The prize was presented by the actress Joan Collins at lavish ceremony in central London on Tuesday night. As Manil Suri lives in America, a representative of his publishers, Bloomsbury, accepted it on his behalf.
The award is given to the author of the most egregious passage of sexual description in a novel this year - and the judges were won over by the climax of an extended sex scene involving all three characters in Devi's novel:
‘Surely supernovas explode that instant, somewhere, in some galaxy. The hut vanishes, and with it the sea and the sands – only Karun’s body, locked with mine, remains. We streak like superheroes past suns and solar systems, we dive through shoals of quarks and atomic nuclei. In celebration of our breakthrough fourth star, statisticians the world over rejoice.’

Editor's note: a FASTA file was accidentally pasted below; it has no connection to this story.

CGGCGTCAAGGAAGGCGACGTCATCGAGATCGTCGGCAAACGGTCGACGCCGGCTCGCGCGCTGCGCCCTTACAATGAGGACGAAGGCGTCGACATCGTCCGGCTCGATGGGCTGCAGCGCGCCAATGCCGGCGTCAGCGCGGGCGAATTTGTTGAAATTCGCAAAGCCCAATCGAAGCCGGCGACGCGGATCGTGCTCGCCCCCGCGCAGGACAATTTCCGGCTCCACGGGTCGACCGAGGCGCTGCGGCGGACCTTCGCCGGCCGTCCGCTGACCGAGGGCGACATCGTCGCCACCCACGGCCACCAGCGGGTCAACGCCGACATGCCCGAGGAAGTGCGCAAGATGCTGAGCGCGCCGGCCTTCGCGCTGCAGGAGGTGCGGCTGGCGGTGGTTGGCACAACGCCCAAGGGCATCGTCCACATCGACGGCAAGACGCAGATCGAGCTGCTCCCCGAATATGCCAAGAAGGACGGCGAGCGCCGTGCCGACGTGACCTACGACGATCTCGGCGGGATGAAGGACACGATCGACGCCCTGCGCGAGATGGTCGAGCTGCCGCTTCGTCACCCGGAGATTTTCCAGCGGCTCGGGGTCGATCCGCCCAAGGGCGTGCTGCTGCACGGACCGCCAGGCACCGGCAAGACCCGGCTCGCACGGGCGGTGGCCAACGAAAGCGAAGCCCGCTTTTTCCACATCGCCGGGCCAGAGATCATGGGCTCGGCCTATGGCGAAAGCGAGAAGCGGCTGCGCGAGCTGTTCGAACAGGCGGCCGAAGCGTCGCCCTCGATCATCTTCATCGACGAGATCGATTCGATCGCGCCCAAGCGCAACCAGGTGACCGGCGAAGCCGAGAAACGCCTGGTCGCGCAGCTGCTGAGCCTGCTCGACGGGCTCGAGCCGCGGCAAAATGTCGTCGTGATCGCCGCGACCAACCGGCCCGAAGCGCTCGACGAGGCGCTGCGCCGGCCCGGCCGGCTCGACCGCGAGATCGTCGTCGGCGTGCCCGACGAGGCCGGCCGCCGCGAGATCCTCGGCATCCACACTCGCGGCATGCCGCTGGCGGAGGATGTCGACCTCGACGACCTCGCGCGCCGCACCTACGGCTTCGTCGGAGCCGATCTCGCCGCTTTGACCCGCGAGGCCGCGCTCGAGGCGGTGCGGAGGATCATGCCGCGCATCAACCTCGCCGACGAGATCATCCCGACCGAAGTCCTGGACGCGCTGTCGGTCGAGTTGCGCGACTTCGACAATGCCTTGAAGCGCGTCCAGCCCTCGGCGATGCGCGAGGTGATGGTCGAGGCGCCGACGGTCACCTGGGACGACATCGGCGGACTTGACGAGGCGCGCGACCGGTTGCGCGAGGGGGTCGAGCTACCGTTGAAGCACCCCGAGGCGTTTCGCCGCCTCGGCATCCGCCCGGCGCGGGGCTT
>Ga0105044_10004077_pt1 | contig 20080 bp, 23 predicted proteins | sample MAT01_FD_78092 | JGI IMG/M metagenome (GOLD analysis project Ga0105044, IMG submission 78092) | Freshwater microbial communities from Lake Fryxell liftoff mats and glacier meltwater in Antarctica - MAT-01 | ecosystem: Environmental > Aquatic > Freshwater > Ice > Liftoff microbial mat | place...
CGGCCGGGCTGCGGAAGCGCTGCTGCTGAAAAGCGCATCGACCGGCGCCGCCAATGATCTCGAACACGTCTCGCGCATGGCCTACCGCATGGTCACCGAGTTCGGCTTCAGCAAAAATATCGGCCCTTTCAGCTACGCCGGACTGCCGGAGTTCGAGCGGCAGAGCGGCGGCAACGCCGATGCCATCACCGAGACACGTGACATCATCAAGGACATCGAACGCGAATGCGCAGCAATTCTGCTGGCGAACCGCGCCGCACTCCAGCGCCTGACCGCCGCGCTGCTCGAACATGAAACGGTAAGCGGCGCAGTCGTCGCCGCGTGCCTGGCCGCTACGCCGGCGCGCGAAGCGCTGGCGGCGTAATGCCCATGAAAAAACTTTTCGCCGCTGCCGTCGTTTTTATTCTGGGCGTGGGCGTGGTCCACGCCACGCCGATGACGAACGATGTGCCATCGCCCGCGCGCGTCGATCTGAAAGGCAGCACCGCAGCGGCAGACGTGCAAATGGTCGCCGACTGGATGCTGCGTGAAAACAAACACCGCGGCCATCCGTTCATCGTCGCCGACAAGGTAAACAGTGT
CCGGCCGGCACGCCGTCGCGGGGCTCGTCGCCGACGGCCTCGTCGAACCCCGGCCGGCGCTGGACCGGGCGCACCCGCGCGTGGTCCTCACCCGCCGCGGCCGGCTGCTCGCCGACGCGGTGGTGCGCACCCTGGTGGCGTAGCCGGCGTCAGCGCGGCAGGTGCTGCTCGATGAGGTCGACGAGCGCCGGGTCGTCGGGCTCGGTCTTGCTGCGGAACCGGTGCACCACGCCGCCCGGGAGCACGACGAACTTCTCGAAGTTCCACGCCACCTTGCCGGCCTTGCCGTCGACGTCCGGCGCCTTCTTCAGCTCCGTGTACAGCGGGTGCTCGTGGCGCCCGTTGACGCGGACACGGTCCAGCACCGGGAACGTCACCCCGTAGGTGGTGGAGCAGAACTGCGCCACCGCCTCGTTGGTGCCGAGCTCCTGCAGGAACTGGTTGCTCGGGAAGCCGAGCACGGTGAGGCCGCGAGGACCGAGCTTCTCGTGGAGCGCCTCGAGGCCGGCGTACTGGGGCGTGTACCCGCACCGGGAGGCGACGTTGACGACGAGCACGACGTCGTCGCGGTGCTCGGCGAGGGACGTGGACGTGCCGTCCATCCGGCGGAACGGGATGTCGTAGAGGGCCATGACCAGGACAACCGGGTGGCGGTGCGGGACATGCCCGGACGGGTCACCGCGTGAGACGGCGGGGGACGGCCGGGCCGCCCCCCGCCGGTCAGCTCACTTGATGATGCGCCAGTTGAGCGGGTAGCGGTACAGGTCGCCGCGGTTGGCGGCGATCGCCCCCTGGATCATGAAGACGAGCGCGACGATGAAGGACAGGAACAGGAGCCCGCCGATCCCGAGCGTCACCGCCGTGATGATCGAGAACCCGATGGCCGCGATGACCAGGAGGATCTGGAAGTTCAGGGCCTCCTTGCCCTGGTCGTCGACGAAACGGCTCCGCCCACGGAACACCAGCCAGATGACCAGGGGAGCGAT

His publisher Bloomsbury said: “In accepting this award we challenge everyone to make up their own mind about Manil Suri’s T'he City of Devi'. As Tolstoy said in Anna Karenina, ‘There are as many kinds of love as there are hearts’. Take 'The City of Devi' home to bed with you tonight and discover sex scenes that the TLS praised as ‘unfettered, quirky, beautiful, tragic and wildly experimental,’ written by an author who, according to the Wall Street Journal, ‘captures the insecurity, the curiosity and even the comedy of those vulnerable moments’. As Jane Austen observed: ‘One half of the world cannot understand the pleasures of the other.’ Which half are you in?”
The City of Devi fought off stiff (as it were) competition - including Susan Choi’s 'My Education', Woody Guthrie’s 'House of Earth' and Eric Reinhardt’s 'The Victoria System'. Check out these (occasionally graphic) excerpts from some of the shortlisted passages below: